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The Hart Act And A Call To Arms

Let me tell you a story, one of fear, anguish, and medical miracles. Followed by a sequel of fear, anguish and medical heartlessness. It is a story about a Wellington boy who was sixteen when he got leukaemia, ten years ago.

Three courses of chemotherapy failed to arrest the disease. He went through ten months of pain, fear, and feeling the sickness of both the illness and the drugs.

His consultant told him, ‘you may die.’ And there were many times during those ten months that this boy felt like death. Felt the soft caress of death’s hand across his brow.

His consultant also told him that if he didn’t die, he’d almost certainly be infertile. So, just three days after being given his horrifying diagnosis, he stored some straws of semen in a Kiwi fertility clinic preparing for a day when he may want to start a family.

Plan A was chemotherapy: a total failure. So, we embarked on Plan B, a bone marrow transplant. Finding a match was complicated due to his blend of NZ European and South American genetic heritage. Plan B was also a failure when a search for compatible bone marrow of the International Donor bank was also unsuccessful.

Plan C, the last available option, was to search the Stem Cell Donor banks. A donor was found. Not a full match but enough of a percentage to make it viable. Donated placenta blood from a baby in New York was couriered to Auckland to be dripped into his system. But leukaemia cells are tricky. They lurk and hide in the testicles and the brain stem. So before the transfusion more courses of radiotherapy and chemotherapy effectively killed almost everything in him.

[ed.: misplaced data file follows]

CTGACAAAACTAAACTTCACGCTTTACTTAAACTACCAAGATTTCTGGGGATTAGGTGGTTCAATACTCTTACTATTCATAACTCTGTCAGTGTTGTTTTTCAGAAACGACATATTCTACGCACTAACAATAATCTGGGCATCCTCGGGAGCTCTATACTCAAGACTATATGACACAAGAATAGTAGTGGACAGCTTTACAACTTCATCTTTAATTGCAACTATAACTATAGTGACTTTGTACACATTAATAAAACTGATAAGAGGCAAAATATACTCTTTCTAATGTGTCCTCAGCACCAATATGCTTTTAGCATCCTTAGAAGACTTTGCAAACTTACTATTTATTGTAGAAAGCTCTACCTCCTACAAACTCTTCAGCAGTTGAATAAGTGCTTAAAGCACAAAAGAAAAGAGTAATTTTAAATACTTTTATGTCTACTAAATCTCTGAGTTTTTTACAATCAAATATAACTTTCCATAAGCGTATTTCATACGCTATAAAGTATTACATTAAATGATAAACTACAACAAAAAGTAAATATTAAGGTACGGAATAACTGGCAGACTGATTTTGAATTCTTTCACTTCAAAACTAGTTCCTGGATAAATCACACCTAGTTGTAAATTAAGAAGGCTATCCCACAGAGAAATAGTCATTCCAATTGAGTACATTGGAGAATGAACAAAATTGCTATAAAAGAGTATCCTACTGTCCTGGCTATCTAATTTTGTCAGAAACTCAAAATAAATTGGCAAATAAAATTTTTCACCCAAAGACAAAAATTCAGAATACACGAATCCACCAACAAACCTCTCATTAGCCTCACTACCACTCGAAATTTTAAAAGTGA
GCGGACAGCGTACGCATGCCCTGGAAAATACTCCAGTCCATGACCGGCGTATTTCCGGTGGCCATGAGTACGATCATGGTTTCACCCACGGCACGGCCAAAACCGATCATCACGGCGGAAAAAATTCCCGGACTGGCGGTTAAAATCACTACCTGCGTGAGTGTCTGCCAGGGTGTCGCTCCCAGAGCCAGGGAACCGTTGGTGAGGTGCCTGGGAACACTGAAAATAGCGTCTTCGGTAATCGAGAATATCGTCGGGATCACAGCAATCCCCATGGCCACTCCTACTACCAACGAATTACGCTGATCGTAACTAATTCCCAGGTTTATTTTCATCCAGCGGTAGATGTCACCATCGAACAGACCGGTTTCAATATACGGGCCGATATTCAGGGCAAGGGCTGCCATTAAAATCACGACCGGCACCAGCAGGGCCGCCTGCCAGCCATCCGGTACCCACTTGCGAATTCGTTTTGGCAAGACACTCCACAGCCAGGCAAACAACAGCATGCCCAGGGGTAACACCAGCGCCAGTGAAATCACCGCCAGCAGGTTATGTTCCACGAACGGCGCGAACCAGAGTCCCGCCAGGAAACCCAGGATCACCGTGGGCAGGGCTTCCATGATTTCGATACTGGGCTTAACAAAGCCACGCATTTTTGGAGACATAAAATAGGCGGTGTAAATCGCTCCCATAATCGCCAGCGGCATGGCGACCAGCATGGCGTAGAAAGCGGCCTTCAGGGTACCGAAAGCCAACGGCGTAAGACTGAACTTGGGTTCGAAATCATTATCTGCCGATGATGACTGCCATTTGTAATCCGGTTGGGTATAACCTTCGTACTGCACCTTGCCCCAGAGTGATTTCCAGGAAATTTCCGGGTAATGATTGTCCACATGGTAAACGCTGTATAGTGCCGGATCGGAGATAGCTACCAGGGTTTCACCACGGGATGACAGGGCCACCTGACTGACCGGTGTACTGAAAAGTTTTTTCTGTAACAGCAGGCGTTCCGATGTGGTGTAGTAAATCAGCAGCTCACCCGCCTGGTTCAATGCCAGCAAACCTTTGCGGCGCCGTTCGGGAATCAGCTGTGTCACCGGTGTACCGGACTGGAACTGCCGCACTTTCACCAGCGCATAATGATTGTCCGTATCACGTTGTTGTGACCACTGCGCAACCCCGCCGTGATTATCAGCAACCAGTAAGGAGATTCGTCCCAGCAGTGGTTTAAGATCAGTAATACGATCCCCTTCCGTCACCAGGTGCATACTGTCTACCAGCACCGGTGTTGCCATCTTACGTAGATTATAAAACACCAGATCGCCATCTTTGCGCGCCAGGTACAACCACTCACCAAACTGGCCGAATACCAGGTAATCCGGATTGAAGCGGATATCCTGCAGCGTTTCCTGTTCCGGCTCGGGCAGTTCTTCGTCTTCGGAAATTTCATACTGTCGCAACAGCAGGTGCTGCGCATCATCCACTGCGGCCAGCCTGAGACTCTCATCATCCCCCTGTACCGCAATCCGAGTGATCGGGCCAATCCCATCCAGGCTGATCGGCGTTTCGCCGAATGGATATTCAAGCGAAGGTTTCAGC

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Over the next few days and weeks following an infusion, his blood counts slowly rose until finally he was allowed home. Thanks to the kindness and forethought of strangers in New York this boy’s life was saved. That this family would think to lodge a sample of their placental blood in an international blood bank for the use of others is a remarkable act of kindness.

He weakly shouted, ‘freedom,’ as he left Starship after three months inside one room. The stem cell transplant had taken, and this young man got on with his life. He finished school. He went to university. He partied. He made up for lost time and he grew into a considerate and cheerful young man.

That was the miracle: of medicine and care. A miracle that he went through it all uncomplaining and accepting.

Teenage years passed, and into his twenties he began a relationship. The relationship was very young when the miracle was lost.

A letter from the fertility clinic arrived to say his semen was about to be destroyed, as his ten years storage under section 10 of the HART (Human Assisted Reproductive Technology) Act, was up.

It’s an ironic name for the Act, because the treatment of a young man about to abruptly lose his only chance to be father, was heartless.

It was stressful and distressing. It took a specialist lawyer, late night urgent appeals for compassion, hundreds of pages of evidence, and tens of thousands of dollars. And in the end, a lifeline from an Australian storage facility to preserve his right to choose.

Our family was fortunate: we had the resources to act. But not all families are so lucky. This is a call to arms for those families.

A survivor of childhood cancer shouldn’t have such a deadline to have a child themselves. Let’s get the HART Act amended. It’s about human rights and natural justice.

© Scoop Media

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